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Equis
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what is reasonable to expect? (Speed)

Wed Jun 18, 2008 4:10 pm

Hi Guys

With a 5 mile link -60 at each end running an rb333, what speed would you expect to get?

would 20Mbps be about right?
 
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Re: what is reasonable to expect? (Speed)

Wed Jun 18, 2008 6:22 pm

I've got a 6.6 mile shot, 5GHz, 10MHz channel, I get about 10Mbps. Signal is -68 to -75.

Using standard channel bandwidth, yea, you can get 20Mbps.
 
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Re: what is reasonable to expect? (Speed)

Wed Jun 18, 2008 8:01 pm

I've got a 6.6 mile shot, 5GHz, 10MHz channel, I get about 10Mbps. Signal is -68 to -75.

Using standard channel bandwidth, yea, you can get 20Mbps.
Does anybody know why the 10mhz and 20mhz spectrum gives less bandwidth? Where standard 802.11a with standard channels gives a faster connection? Just curious. -Jordan
~Agricultural WISP "ZONE"~ Beware of oncoming cattle and dont hit the farmer!!! I need to ask him about using his silo for an AP first"~

*Automated Billing Installer* http://wiki.mikrotik.com/wiki/AutomatedBilling Built by Krige ;-)
 
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tgrand
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Re: what is reasonable to expect? (Speed)

Thu Jun 19, 2008 4:50 pm

A hose that pushes 2 Gallons Per minute delivers twice as much as a hose that can push 1 Gallon per minute.

20MHz is used to produce a air rate of 54 Meg Bits per second.. (Frequency versus data rate)
It just normal that if you reduce the amount of bandwidth available to the carrier, that the data rate would also drop in half (or more).

The advantage to 10MHz versus 20MHz is that with half the width the total power although the same is higher.
If a 1 Gallon Pail is 1 Foot tall, but you need the water level to go to 2 feet using the same 1 Gallon of water, then you would use a pail which was half the diameter.
 
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Equis
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Re: what is reasonable to expect? (Speed)

Fri Jun 20, 2008 1:07 am

Does that mean to be legal we have to drop the power with 5 & 5mhz channels?

Does Mikrotik power setting allow for this (so when set t 10 or so will only push 10) or we need to set to 5?
 
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tgrand
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Re: what is reasonable to expect? (Speed)

Mon Jun 23, 2008 6:08 am

No the power is the power, regardless of how much bandwidth you use.
If you only use 20kHz (ie Audio) then you can go extremely far in comparison to data.
 
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Equis
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Re: what is reasonable to expect? (Speed)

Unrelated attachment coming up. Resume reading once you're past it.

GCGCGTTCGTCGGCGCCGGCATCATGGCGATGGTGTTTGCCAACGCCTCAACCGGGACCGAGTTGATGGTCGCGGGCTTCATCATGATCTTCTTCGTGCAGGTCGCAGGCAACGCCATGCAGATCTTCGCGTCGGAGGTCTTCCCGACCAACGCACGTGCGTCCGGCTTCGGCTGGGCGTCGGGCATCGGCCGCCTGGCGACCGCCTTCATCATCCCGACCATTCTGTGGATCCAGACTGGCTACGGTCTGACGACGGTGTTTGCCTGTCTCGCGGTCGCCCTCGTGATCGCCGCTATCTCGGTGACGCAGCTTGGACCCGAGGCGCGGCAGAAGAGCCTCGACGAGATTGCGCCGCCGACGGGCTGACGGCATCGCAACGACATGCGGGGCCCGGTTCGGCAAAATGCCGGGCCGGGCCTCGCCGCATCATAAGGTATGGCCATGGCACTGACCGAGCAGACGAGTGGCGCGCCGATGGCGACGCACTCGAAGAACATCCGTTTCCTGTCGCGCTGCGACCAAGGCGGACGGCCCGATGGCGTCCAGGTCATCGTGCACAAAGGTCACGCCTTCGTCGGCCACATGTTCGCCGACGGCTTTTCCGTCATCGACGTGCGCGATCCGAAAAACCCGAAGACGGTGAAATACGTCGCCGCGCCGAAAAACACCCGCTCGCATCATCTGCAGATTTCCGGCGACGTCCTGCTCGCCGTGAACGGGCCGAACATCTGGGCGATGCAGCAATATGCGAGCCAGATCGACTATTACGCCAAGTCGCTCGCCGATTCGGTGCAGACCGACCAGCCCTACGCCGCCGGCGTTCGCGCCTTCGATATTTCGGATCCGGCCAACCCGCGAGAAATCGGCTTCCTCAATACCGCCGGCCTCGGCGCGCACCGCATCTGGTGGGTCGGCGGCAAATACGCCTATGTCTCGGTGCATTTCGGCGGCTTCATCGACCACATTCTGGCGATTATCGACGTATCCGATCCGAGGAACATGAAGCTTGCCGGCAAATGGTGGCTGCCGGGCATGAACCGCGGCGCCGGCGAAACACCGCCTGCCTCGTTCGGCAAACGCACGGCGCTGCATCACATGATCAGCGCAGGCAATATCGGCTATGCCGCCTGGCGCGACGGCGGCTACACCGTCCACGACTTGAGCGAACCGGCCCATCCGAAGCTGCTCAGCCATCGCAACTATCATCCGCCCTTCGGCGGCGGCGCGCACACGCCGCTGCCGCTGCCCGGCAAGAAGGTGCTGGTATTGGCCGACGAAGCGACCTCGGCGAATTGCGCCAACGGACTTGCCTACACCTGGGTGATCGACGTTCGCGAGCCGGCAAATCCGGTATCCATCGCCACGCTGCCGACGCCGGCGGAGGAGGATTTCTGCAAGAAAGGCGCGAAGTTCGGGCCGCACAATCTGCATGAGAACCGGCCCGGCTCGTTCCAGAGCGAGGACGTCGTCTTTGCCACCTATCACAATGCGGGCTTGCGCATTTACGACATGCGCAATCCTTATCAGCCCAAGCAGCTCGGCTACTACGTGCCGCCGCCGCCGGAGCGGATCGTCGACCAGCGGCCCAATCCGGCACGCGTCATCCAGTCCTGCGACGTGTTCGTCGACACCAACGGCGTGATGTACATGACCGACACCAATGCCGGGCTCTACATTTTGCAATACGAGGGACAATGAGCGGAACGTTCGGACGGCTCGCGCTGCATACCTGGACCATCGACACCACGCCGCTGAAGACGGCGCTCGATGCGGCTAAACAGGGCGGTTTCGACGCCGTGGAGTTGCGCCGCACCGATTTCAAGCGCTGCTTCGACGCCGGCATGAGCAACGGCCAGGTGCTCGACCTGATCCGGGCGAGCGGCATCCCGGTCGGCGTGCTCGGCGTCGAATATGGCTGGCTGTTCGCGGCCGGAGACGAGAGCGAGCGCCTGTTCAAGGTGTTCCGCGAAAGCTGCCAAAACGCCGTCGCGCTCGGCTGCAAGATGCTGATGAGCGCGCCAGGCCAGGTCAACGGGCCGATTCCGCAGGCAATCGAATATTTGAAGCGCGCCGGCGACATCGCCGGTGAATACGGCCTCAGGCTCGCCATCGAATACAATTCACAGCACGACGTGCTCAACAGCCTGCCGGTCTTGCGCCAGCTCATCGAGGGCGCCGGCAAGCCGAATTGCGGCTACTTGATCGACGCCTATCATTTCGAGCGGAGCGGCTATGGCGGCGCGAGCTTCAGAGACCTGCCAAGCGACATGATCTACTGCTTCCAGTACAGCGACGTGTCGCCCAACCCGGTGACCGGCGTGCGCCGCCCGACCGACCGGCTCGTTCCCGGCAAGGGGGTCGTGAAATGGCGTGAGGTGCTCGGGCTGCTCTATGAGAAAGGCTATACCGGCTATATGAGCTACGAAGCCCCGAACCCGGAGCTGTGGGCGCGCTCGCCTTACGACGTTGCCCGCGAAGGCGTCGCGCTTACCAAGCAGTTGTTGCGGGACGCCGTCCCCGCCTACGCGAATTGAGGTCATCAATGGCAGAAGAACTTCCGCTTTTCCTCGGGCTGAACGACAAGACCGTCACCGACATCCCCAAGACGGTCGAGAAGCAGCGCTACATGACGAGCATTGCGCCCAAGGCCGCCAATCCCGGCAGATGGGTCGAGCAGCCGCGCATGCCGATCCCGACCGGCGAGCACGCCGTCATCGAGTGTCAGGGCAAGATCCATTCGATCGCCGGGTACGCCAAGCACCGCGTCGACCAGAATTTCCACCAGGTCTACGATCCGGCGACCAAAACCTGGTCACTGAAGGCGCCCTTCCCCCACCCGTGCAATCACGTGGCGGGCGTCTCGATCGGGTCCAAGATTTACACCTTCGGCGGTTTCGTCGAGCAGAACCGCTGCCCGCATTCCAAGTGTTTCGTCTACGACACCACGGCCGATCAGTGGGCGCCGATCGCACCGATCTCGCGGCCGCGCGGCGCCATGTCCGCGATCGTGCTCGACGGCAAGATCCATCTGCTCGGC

Mon Jun 23, 2008 6:30 am

OK, Thank for the reply.

I am not so smart in this area, do you knwo why 5mhz seems to give a better signal than 10mhz etc?

eg
a sample could be
20mhz -70
10mhz - 67
5mhz -64

Thanks :-)
 
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jordantrx
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Re: what is reasonable to expect? (Speed)

Mon Jun 23, 2008 4:06 pm

OK, Thank for the reply.

I am not so smart in this area, do you knwo why 5mhz seems to give a better signal than 10mhz etc?

eg
a sample could be
20mhz -70
10mhz - 67
5mhz -64

Thanks :-)
I get the same results as you equis. However I do notice even with the good signal Bandwidth is degraded compared to the regular frequency. -Jordan
~Agricultural WISP "ZONE"~ Beware of oncoming cattle and dont hit the farmer!!! I need to ask him about using his silo for an AP first"~

*Automated Billing Installer* http://wiki.mikrotik.com/wiki/AutomatedBilling Built by Krige ;-)
 
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tgrand
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Re: what is reasonable to expect? (Speed)

Tue Jun 24, 2008 9:56 am

If you draw a sine wave or a half oval, the power is the AREA within the sine or half oval.
If you narrow out the sine or oval to maintain the same AREA you gain Peak power or relative power, but the actual power remains the same.
 
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Re: what is reasonable to expect? (Speed)

Tue Jun 24, 2008 7:19 pm

In simple terms, if you take the same amount of power and put it in half the space, the density increases. Every time you cut the channel size in half, you double the power density. When you use turbo (40MHz) you get half the power density, and lose about 3dB, but double the total available bandwidth, if the signal is reliable.
 
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Re: what is reasonable to expect? (Speed)

Wed Jun 25, 2008 2:36 pm

Good way to put it Oldman.

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